A federal judge has ordered the Chicago Public Schools into court next month in a move that may lead to the scrapping of the district's school desegregation plan, which has been in place for more than 20 years.

U.S. District Court Judge Charles P. Kocoras, citing the district's changed ethnic makeup, said the plan was outdated. "It is either time for a new decree or time to end this one," he said.

He scheduled a Feb. 27 hearing.

At issue is the desegregation plan the district agreed to in 1980 in order to avoid a legal battle with the U.S. Justice Department.

Since the plan was adopted, the percentage of black students in the city's public schools has shrunk from 60 percent to 50 percent. Latino students now make up 35 percent of the total — nearly twice what they represented in 1980 — and white children represent 10 percent.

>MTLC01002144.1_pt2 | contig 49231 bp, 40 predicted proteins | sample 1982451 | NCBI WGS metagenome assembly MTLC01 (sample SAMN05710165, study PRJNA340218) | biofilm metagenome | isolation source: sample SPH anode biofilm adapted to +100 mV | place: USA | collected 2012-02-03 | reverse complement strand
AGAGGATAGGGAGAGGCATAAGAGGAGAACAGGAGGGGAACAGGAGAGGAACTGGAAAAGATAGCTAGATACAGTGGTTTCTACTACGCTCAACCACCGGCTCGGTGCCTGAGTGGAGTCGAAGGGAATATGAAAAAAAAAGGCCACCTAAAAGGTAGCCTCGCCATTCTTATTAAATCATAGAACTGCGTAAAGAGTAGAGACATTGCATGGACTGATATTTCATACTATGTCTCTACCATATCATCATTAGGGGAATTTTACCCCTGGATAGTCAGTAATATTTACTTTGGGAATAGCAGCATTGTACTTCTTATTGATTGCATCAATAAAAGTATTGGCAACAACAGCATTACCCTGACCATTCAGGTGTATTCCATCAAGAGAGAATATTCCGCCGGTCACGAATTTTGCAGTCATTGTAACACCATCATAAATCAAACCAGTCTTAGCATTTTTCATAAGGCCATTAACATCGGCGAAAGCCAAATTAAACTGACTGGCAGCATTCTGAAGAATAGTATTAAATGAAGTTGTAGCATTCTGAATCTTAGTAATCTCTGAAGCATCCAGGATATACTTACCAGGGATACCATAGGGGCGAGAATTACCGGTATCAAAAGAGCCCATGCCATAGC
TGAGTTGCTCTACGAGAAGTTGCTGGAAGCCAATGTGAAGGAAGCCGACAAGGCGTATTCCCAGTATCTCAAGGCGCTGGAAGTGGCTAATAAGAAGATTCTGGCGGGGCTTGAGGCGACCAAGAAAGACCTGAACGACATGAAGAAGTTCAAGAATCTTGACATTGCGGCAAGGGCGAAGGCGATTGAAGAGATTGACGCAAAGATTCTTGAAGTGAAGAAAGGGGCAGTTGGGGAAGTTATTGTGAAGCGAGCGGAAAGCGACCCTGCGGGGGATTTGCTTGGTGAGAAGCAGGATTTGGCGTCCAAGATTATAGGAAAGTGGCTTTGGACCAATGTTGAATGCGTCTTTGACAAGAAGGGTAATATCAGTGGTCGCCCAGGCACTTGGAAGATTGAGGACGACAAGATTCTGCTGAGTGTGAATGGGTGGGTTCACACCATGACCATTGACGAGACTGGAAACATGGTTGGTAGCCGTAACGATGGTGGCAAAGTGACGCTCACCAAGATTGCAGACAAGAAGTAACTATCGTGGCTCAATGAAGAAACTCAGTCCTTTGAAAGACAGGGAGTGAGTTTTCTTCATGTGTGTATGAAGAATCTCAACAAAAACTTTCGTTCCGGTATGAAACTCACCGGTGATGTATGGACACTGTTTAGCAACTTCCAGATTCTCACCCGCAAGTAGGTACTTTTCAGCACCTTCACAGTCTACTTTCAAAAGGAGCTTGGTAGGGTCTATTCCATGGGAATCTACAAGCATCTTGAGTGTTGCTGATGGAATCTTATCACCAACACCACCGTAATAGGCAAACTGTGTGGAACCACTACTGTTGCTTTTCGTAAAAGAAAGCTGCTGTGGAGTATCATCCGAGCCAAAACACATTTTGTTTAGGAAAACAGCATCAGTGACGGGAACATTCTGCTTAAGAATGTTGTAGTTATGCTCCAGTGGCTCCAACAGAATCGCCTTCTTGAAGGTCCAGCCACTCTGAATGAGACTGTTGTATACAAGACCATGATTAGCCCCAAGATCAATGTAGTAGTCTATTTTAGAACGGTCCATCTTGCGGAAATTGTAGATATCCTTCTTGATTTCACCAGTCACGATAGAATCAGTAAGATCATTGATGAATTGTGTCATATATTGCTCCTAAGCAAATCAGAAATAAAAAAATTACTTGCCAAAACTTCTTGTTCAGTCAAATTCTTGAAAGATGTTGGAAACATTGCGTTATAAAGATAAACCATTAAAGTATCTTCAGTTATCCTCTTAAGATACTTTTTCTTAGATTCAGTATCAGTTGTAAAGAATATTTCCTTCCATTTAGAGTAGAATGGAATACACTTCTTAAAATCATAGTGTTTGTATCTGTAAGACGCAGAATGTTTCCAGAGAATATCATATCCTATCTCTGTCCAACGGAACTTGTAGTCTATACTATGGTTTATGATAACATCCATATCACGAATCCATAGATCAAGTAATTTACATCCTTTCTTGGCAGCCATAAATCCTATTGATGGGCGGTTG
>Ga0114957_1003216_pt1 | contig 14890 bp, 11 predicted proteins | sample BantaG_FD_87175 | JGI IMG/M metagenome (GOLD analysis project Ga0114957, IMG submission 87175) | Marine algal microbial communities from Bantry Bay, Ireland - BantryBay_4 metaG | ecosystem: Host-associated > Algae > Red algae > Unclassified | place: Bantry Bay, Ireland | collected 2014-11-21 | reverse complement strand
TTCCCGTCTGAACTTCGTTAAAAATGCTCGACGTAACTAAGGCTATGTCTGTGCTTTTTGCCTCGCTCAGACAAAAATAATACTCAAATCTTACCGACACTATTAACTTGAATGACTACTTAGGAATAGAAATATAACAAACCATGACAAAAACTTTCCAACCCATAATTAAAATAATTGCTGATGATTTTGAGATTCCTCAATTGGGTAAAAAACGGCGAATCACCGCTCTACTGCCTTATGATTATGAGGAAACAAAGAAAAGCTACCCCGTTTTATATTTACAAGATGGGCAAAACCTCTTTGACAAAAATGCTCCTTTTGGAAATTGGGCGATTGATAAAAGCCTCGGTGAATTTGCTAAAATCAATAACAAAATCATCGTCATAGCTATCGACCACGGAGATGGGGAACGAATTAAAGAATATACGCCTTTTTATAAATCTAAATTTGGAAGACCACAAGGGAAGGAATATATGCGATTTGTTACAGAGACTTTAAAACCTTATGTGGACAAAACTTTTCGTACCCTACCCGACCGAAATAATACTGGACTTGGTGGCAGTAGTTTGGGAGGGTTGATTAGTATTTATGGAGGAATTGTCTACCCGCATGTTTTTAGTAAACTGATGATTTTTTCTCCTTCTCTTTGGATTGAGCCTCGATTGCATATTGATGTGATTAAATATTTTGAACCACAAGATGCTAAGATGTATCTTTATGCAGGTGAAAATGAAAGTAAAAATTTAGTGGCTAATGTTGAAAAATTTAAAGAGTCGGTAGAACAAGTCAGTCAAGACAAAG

Kocoras' order came as a surprise to school officials, who are in the midst of a yearlong review of desegregation policies.

Some school officials expressed concern that scrapping the consent decree might endanger the district's highly regarded magnet schools, created as part of the agreement, the Chicago Tribune reported in Saturday editions. Admissions policies at the magnet schools are based in part on the goal of achieving racial diversity.

Schools chief Arne Duncan said he and other district officials were committed to maintaining the magnet schools, as well as other features of the 1980 plan.